|Kuppler, J; Fricke, J; Hemp, C; Steffan-Dewenter, I; Peters, M: Conversion of savannah habitats to small-scale agriculture and its effects on grasshopper communities at Mt. Kilimanjaro, Tanzania, Journal of Insect Conservation, Springer, 19(3), 509-518 (2015), doi:10.1007/s10841-015-9772-7 [Link]|
About 20 % of the natural grasslands in Sub-Saharan Africa have been converted to cropland and 80 % of the converted area is managed by small-scale farmers. Despite the large contribution of small-scale subsistence farming to agricultural expansion in Sub-Saharan Africa only few studies investigated the effects on insect biodiversity. We studied the effects of the conversion of savannah to small-scale extensively managed ruderal areas and corn fields on grasshopper communities (Orthoptera: Caelifera). The study was conducted on the eastern slopes of Mount Kilimanjaro, Tanzania. Three plots per land use type were established and grasshoppers were repeatedly collected between September and December 2010 using standardized transect walk methods. In comparison to the natural savannah, cornfields exhibited lower numbers and densities of grasshopper species, while ruderal areas exhibited similar species richness. However, vegetation cover was the best predictor for species richness, with the number of grasshopper species nearly doubling from plots with scarce vegetation to those with a dense grass cover. The composition of grasshopper communities differed between land use types and vegetation cover, with habitat generalists being scarce. Therefore, the species richness of all land use types combined was considerably higher than the richness of single land use types. We found no rare or threatened species during sampling. Our study suggests that a mosaic agricultural landscape with areas of savannah and extensively managed ruderal areas may maintain a high biodiversity of grasshoppers. However, the effectiveness of such mosaics is strongly dependent on extensive farm management practises which retain significant amounts of grass cover throughout the year.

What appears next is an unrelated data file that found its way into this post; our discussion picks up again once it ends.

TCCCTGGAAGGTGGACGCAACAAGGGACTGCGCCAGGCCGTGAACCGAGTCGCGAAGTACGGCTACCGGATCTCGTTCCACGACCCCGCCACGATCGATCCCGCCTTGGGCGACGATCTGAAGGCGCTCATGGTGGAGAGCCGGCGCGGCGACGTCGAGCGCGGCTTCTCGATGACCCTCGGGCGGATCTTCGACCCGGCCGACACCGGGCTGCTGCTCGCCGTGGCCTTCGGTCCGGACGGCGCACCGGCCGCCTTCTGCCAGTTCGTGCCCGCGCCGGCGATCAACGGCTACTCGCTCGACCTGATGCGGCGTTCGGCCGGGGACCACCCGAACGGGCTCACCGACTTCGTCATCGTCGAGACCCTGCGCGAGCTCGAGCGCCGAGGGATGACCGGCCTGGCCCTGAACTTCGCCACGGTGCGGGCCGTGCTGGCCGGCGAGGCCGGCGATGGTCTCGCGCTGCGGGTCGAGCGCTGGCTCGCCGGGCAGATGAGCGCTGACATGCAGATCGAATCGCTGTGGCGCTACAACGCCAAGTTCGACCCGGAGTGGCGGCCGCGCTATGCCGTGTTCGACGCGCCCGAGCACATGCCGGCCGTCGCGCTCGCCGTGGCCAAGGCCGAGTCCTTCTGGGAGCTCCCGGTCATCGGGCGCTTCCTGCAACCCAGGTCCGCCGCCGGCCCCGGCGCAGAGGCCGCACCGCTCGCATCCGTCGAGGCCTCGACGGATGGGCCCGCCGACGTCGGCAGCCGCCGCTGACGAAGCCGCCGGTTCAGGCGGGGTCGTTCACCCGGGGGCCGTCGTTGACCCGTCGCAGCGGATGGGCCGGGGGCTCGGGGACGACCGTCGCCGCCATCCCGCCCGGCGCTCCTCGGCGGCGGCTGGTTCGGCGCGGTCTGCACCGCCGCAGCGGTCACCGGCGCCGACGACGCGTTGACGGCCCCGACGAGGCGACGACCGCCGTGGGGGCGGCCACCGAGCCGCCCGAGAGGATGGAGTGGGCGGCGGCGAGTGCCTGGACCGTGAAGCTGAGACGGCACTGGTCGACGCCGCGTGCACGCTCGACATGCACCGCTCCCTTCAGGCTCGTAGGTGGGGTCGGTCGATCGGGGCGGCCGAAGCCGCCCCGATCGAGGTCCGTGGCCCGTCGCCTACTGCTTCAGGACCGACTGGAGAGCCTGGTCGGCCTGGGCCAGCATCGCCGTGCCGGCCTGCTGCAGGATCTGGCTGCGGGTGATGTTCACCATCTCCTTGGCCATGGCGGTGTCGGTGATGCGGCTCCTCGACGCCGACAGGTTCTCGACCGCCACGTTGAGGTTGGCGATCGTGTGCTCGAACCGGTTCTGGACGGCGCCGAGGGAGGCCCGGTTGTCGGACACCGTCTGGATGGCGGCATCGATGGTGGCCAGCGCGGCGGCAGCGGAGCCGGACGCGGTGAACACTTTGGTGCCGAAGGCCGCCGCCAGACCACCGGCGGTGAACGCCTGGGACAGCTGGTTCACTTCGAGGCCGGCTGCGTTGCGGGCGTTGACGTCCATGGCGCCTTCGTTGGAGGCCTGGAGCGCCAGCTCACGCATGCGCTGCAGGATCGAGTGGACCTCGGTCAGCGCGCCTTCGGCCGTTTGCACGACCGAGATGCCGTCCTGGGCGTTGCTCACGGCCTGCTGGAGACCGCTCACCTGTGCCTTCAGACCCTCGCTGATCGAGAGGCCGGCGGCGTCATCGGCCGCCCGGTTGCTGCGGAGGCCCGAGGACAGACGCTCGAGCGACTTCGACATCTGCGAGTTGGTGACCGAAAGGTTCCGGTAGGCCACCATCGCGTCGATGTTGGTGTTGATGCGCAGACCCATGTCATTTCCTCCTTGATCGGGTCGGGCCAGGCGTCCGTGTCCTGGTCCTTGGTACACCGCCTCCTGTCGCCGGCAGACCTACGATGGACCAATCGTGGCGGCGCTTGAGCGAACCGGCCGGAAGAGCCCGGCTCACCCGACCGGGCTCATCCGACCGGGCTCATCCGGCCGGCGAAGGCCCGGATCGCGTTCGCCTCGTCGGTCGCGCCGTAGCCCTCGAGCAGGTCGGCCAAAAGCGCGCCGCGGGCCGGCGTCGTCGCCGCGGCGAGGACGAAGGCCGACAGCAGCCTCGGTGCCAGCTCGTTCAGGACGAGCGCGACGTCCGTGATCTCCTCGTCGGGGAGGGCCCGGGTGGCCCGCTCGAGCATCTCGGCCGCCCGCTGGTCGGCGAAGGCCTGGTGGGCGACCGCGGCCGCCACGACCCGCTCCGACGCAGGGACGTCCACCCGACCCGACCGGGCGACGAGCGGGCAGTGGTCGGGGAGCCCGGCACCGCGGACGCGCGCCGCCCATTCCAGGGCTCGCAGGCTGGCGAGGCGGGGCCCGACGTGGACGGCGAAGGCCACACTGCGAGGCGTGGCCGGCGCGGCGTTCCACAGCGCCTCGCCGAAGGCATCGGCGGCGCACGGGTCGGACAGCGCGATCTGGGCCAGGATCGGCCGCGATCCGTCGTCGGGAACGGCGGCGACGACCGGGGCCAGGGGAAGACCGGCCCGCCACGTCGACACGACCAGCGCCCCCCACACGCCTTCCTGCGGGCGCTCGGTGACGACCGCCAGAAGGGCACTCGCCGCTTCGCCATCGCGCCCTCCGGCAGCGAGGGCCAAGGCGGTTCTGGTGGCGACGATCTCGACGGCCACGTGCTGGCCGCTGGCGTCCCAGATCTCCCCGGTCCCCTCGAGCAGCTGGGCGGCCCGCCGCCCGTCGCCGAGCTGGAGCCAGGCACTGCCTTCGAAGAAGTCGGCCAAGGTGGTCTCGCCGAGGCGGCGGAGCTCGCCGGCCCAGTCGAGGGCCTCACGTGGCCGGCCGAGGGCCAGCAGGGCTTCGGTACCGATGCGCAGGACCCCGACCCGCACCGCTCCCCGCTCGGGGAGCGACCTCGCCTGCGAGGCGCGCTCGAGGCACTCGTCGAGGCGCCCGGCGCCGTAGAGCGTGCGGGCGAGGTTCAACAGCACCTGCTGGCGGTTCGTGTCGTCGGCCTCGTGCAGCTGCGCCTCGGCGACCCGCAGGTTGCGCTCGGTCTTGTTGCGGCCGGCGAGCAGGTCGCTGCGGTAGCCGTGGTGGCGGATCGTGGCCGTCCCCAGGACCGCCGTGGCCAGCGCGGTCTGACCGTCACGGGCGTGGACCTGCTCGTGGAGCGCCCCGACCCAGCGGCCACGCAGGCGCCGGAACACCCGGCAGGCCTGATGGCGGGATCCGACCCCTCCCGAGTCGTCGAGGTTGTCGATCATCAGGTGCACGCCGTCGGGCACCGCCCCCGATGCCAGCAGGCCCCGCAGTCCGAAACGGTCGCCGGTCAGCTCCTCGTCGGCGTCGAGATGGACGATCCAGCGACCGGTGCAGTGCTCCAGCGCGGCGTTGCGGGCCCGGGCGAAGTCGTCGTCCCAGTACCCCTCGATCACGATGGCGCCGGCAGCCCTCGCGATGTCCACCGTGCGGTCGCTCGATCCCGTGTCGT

Insect interactions with natural and man-made toxins
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